The protagonist in the Alchemist was so naive about the state of the world that I wanted to shake him a little bit. And it was clear that the author wanted you to think that it was a horrible thing that the Jolly Mayor was killing people...
But I guess that's the world we live in - each of us has the right to piss in the water, making it toxic for everyone else. What do we care as long as we make sure we get "our fair share" to use for our own family's benefit and so what if it destroys someone else's family?? We can't see them, we don't care about them.
I guess I'm in the minority... if I live in a world that has a specific set of rules, whether or not I agree with them, I should be expected to follow them and would like to believe that everyone else should have to follow them too.
The Exectioness: Woman seeks revenge for the stealing of her children. Does it matter if her kids were "stolen" for their own benefit, or for the betterment of the world in general? Oh, right, nobody else has the right to interfer with our autonomy, even if that autonomy is destroying other people's lives.
I guess someone will always say, "who gets to choose who is right?"
Both stories are very interesting and well-narrated.
Gen-Xer, software engineer, and lifelong avid reader. Soft spots for sci-fi, fantasy, and history, but I'll read anything good.
This book contains two slightly-connected stories set in the same vaguely Near Eastern fantasy world.
Bacigalupi's piece, "The Alchemist", is the real gem of the pair, an eloquent parable on what has to be sacrificed to deal with an environmental catastrophe caused by human short-sightedness. The story is readable for its dark twist and the moral question at its heart, as well as its even-handed, credible character voice. At least a 4 star story.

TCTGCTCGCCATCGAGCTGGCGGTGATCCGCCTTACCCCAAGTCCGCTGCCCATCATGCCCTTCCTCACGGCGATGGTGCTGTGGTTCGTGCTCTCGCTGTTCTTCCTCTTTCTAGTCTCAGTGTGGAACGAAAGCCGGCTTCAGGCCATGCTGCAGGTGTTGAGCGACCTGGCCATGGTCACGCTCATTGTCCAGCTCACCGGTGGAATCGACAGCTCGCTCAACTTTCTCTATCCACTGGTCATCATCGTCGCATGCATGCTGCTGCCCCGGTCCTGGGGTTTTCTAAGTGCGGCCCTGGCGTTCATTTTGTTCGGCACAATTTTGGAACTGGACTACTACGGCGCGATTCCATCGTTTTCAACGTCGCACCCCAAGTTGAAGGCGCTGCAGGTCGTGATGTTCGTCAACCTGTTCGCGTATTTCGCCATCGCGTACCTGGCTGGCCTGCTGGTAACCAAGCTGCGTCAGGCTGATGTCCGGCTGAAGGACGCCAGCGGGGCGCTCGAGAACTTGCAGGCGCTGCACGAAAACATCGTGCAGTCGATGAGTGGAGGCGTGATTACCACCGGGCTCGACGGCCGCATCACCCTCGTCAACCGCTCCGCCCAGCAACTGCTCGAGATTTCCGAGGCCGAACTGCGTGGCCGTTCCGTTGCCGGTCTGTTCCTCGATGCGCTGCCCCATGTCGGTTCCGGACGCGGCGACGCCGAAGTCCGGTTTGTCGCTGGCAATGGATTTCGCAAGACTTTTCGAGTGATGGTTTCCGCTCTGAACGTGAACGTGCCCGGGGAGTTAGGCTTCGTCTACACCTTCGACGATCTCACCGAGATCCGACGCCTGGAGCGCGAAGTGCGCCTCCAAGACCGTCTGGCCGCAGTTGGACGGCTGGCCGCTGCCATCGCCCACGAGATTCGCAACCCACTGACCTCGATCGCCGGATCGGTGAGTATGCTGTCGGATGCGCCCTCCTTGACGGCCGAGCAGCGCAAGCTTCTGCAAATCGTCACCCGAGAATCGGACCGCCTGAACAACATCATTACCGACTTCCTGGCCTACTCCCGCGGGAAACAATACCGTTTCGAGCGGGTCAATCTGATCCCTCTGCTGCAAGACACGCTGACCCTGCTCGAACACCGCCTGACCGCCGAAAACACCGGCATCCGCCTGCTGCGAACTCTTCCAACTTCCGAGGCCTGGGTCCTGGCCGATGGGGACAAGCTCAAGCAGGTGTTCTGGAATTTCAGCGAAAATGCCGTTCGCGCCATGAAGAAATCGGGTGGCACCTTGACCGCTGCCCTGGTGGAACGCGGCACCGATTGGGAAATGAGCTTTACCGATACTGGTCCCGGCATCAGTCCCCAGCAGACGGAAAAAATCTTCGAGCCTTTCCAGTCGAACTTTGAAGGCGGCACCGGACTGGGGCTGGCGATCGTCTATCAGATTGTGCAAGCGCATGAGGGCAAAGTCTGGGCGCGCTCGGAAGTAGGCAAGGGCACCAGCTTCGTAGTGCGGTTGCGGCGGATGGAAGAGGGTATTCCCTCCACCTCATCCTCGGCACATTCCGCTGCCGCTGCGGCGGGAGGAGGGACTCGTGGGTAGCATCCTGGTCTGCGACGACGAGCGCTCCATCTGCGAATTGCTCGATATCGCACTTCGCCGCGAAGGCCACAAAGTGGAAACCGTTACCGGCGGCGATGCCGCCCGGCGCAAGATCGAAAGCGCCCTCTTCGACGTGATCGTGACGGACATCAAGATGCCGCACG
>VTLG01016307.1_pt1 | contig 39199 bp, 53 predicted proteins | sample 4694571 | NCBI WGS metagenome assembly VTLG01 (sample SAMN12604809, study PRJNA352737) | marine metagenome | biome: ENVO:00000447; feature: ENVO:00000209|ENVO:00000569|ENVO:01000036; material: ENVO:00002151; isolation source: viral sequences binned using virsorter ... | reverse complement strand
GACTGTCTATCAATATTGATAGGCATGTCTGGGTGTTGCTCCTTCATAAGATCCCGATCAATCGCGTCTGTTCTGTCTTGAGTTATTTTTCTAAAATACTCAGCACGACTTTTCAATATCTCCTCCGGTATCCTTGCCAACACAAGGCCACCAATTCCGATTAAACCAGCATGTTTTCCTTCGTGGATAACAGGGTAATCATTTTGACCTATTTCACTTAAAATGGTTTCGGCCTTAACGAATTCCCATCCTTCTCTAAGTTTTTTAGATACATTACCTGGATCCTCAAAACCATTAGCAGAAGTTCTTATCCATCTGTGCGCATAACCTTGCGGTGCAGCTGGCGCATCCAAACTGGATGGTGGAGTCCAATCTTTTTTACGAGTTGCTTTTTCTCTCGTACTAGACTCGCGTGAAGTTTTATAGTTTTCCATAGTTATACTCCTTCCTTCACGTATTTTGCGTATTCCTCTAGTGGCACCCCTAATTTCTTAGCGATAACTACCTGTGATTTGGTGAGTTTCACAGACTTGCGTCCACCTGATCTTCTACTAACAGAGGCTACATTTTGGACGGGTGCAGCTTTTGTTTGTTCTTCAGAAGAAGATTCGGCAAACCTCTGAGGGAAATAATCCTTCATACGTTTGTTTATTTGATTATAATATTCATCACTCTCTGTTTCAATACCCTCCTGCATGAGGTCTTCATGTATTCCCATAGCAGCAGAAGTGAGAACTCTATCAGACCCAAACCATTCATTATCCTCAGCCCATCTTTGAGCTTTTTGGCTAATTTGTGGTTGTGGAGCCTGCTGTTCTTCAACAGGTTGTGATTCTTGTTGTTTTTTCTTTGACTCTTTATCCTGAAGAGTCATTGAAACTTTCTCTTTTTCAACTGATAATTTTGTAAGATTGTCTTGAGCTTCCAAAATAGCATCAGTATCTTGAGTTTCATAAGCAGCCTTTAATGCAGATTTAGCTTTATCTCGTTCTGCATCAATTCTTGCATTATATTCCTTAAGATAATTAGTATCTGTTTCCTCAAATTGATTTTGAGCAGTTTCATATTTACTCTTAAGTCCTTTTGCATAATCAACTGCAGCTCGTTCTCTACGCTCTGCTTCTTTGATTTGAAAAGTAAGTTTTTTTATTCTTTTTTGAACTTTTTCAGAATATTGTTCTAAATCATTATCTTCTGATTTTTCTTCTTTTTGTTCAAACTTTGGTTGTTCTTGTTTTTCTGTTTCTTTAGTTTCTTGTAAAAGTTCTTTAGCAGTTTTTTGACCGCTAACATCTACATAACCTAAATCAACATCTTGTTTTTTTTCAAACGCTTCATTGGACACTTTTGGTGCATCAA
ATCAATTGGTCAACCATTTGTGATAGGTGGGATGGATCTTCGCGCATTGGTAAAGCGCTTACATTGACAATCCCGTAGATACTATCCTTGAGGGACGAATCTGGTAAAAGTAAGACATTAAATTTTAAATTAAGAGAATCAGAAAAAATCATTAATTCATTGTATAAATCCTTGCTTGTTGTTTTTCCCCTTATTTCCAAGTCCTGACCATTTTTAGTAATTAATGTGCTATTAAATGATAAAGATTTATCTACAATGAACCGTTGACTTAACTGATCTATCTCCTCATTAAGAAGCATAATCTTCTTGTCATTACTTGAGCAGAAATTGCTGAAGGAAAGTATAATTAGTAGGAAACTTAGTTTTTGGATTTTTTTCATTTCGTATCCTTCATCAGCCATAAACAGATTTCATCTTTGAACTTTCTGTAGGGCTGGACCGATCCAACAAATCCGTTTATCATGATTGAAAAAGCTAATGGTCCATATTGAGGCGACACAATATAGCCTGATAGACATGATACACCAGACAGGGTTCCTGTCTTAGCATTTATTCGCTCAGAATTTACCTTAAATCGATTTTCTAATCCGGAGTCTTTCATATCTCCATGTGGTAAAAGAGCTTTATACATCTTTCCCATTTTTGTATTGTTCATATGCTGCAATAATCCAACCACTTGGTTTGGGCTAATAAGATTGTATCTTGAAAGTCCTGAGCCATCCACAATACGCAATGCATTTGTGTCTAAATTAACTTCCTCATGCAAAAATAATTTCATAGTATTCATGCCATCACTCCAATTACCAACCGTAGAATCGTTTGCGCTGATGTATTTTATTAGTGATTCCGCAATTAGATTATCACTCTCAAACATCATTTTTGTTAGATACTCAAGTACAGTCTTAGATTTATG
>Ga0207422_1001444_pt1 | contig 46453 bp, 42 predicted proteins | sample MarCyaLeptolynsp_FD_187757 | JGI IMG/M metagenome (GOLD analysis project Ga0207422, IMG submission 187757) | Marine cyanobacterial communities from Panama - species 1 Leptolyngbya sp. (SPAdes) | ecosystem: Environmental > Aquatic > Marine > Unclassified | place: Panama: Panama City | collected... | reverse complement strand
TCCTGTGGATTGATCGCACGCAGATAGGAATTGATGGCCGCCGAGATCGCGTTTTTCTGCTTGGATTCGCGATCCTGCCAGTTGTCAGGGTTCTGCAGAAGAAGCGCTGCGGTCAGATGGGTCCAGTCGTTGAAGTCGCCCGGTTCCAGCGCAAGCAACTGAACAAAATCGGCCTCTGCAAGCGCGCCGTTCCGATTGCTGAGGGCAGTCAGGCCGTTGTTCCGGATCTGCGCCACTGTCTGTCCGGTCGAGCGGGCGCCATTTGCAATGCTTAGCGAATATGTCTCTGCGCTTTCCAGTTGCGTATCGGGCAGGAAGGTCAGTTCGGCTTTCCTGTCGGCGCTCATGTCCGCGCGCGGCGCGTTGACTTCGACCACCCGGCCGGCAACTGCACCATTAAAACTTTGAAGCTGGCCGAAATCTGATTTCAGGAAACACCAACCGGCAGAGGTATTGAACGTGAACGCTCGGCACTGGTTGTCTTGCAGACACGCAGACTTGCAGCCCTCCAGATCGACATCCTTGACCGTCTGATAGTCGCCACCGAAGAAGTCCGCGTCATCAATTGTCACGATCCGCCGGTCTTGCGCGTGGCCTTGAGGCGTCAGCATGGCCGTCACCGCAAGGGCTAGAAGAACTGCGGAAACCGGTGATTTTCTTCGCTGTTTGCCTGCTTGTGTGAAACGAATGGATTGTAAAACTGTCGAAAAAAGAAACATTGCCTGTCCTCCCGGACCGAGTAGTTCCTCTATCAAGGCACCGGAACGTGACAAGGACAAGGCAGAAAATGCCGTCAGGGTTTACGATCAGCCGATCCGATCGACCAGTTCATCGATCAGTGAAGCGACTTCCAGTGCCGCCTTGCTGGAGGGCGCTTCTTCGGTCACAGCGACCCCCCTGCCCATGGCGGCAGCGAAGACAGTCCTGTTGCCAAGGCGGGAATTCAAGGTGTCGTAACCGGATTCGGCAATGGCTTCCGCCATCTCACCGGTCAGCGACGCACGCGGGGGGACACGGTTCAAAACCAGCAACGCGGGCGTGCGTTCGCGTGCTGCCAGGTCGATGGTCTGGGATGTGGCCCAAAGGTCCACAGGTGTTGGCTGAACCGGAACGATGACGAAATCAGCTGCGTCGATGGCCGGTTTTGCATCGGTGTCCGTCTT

Buckell's piece, "The Executioness", a story about a middle-aged woman who discovers her inner hero, treads standard fantasy ground. I found it enjoyable enough to justify the purchase, but not especially memorable. More of a 3 star story.
This story was full of wonderfully imaginative ideas; well developed, unique characters; and an overall great plot that sucked me in right away. I highly recommend this download.
A Sci Fi junkie who occasionally goes slumming to read other literature.
Two fun stories set in a world where magic is forbidden and a dangerous bramble has destroyed the land.
I really liked the dilemma of bramble. Bramble sprouts as a result of using magic. Even though everyone knows it, individuals still use it, justifying their needs for magic despite the effect it has on their society. This tension between the needs/wants of the individual and that of society as a whole is such a fascinating element to the story.
Both narrators evoke such emotion in their reading, I was mesmerized by the pictures they painted in my head. I felt that Jonathan Davis read a little too slowly for my tastes, but he still did a great job.
Yes, but I don't want to spoil it for everyone else. I was drawn into the characters as they struggle with their moral quandary- what begins as a very clear right/wrong situation becomes much more complicated as the stories develop. I really wanted the story to continue to explore this. I just wasn't ready for these stories to end, they were that good!